1. Vera Pfanzagl (University of Natural Resources and Life Sciences, Vienna, Austria): “X-ray induced reduction of heme metal centers is protein-independent – implications for structural studies of redox sensitive proteins”
2. Christine Touma (University of Oulu, Finland): “Using nanobodies against CNPase as a crystallisation tool”
3. Nives Ivić (Ruđer Bošković Institute, Zagreb, Croatia): “Cryo-EM structure of the Imp7:Impβ:H1.0 complex”
4. Romualdo Troisi (Università di Napoli Federico II, Italy): “Human alpha-thrombin modulation by oligonucleotide aptamers: a molecular dynamics study”

The poster session contained 18 presentations, which were displayed during the entire duration of the workshop. The presented posters covered various topics within the field of structural biology. The Crystals best poster award, which focused on excellence in research, clarity of presentation, personal knowledge and understanding of the matter, was given to Radoslaw Pluta (Barcelona Institute of Science and Technology, Spain) for his work on “Structural basis for DNA recognition by FoxH1 pioneer transcription factor“ authored by R. Pluta, E. Aragón, J. Cordero, P. Martin-Malpartida, L. Ruiz and M. J. Macias. The prize consisted of a certificate and an opportunity to publish a paper in Crystals or in the joint Special Issue with HTCC4 free of charge.

[HTCC4posterwinner]
Winner of the best poster award, Radoslaw Pluta (left).

IUCr sponsorship

The IUCr generously supported HTCC4 enabling the Organizing Committee to allocate 11 bursaries to the utterly motivated students. All of them expressed their appreciation for the IUCr Young Scientist Awards bursary and stated their benefits from attending HTCC4. Some of their personal statements are given below.

Radoslaw Pluta, PhD student, Barcelona Institute of Science and Technology, Spain: “The IUCr Young Scientists Awards bursary that supported my participation in the Hot Topics in Contemporary Crystallography 4 – Structural Biology workshop gave me the excellent opportunity to learn from the top scientists in X-ray free-electron laser (XFEL) crystallography, single-particle cryo-electron microscopy (cryo-EM), cryo-electron tomography (cryo-ET), NMR in macromolecular structural research, and biomolecular in-silico simulations. The examples of particular systems studied with the presented methods and round table discussions helped me understand the complementarity between these methods and classical crystallography in contemporary research. By presenting my findings on the structural basis of DNA recognition by the FoxH1 pioneer transcription factor to the international scientific community I could engage in the exchange of ideas with both young and senior researchers and build networks with experts in complementary fields. Overall, this experience was valuable for the development of my career as a young independent researcher. Finally, I was happy to share the knowledge I grasped with my lab mates and colleagues at my Institute.”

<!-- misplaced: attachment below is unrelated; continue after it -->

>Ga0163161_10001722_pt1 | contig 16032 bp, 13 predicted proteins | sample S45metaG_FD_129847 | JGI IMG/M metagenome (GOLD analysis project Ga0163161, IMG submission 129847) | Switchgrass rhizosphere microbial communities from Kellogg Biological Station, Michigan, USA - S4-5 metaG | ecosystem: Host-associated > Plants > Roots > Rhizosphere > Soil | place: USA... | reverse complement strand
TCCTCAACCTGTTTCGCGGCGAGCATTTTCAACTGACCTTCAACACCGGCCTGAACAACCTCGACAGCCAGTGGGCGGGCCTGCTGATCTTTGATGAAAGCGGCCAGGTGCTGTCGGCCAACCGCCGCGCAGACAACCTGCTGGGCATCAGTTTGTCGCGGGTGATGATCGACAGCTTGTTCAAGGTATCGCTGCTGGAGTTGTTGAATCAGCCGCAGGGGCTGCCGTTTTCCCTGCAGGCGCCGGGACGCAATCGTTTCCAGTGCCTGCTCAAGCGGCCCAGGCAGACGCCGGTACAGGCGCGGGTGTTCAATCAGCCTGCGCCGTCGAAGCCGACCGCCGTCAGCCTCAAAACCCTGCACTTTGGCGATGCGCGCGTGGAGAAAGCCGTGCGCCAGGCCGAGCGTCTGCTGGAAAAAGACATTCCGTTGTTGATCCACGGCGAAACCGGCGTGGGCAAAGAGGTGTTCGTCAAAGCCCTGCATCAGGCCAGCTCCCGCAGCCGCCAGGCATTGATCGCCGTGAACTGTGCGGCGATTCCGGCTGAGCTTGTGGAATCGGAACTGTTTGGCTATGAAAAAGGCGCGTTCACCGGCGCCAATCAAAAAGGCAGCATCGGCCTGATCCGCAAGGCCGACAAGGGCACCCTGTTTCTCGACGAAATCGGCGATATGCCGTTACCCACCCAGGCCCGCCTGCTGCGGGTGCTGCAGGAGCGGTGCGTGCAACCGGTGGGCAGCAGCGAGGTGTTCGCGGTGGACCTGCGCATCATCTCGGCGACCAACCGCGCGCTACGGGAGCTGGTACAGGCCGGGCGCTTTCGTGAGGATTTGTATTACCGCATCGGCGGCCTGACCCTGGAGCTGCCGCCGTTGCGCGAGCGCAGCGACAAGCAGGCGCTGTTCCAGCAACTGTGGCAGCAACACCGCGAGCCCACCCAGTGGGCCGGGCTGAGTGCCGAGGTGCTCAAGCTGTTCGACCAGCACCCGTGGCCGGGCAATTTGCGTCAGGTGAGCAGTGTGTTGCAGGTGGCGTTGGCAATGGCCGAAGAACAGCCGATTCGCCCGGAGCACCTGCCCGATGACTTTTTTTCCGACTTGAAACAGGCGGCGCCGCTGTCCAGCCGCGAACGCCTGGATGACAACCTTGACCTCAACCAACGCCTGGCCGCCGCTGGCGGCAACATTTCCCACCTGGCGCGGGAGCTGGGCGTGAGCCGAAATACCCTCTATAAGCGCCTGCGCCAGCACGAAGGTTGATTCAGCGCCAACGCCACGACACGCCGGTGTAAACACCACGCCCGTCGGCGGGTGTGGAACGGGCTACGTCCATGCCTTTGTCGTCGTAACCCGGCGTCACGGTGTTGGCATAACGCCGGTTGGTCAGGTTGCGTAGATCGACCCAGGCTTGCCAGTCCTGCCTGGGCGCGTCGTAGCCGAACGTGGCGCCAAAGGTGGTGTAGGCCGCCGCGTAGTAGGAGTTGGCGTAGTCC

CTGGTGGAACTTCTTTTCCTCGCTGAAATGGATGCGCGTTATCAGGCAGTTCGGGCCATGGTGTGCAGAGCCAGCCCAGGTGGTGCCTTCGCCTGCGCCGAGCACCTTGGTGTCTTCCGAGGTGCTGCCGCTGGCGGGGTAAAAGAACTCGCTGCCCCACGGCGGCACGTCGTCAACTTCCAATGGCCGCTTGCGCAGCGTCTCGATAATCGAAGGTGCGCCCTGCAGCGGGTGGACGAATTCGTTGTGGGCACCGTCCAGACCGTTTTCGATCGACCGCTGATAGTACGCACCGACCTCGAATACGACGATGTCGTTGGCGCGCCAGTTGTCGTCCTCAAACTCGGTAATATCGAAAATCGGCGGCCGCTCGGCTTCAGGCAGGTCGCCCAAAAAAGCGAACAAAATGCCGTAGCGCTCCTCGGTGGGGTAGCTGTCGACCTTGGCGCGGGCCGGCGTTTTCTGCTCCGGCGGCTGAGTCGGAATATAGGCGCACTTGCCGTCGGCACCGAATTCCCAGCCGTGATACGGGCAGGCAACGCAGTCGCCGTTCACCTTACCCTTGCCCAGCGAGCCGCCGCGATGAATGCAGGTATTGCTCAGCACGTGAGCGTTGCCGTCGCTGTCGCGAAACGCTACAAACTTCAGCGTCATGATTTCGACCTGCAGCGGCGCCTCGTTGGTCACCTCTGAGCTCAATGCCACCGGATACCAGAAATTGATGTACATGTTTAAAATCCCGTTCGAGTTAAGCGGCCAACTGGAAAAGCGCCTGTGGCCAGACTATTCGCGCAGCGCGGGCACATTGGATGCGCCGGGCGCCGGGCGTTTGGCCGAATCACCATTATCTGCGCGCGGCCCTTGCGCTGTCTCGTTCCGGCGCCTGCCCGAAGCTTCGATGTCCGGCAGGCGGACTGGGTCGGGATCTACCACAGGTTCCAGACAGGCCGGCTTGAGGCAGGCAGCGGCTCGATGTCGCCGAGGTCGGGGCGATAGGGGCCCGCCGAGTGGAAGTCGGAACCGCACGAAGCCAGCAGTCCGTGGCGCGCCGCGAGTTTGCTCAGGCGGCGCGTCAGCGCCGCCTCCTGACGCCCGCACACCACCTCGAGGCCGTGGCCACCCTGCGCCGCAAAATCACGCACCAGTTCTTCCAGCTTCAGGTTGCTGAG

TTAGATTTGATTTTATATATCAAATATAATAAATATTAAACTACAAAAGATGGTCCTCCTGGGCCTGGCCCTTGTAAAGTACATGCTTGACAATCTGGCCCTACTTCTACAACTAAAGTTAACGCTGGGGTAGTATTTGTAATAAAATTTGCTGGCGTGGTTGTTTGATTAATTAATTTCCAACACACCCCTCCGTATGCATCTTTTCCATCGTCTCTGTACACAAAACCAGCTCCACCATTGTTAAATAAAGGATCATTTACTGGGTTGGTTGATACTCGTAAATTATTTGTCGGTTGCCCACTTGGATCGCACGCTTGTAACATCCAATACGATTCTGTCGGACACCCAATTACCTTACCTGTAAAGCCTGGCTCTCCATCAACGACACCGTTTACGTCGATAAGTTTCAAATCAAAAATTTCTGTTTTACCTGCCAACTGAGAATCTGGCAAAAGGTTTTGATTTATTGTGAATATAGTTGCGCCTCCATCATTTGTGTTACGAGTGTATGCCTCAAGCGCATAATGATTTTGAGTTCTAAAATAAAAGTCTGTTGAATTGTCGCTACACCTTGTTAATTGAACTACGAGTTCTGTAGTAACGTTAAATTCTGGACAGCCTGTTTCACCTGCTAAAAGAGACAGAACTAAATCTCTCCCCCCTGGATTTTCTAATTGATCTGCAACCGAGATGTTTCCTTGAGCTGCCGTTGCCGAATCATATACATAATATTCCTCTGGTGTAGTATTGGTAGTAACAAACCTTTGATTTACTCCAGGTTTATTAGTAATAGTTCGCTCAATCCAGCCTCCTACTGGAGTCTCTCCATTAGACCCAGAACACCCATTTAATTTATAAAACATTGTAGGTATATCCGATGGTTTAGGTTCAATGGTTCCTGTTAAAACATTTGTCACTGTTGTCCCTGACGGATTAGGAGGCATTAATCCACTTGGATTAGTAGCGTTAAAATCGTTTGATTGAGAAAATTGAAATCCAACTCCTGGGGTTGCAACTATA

Romualdo Troisi, PhD student, Università di Napoli Federico II, Napoli, Italy: “Receiving the IUCr bursary, which covered my accommodation costs, was very important for me. I could hardly have sustained the entire expense, considering the few funds available for PhD students in Italy. This course has been a great and unique opportunity to expand my knowledge in the field of structural biology, learning more about techniques that I do not currently use in my research activity and expanding my knowledge in the field of molecular dynamics simulations. Furthermore, it was very useful to present part of my work in the discussion-triggering presentation. It was my first oral presentation at an international conference. Thank you very much.”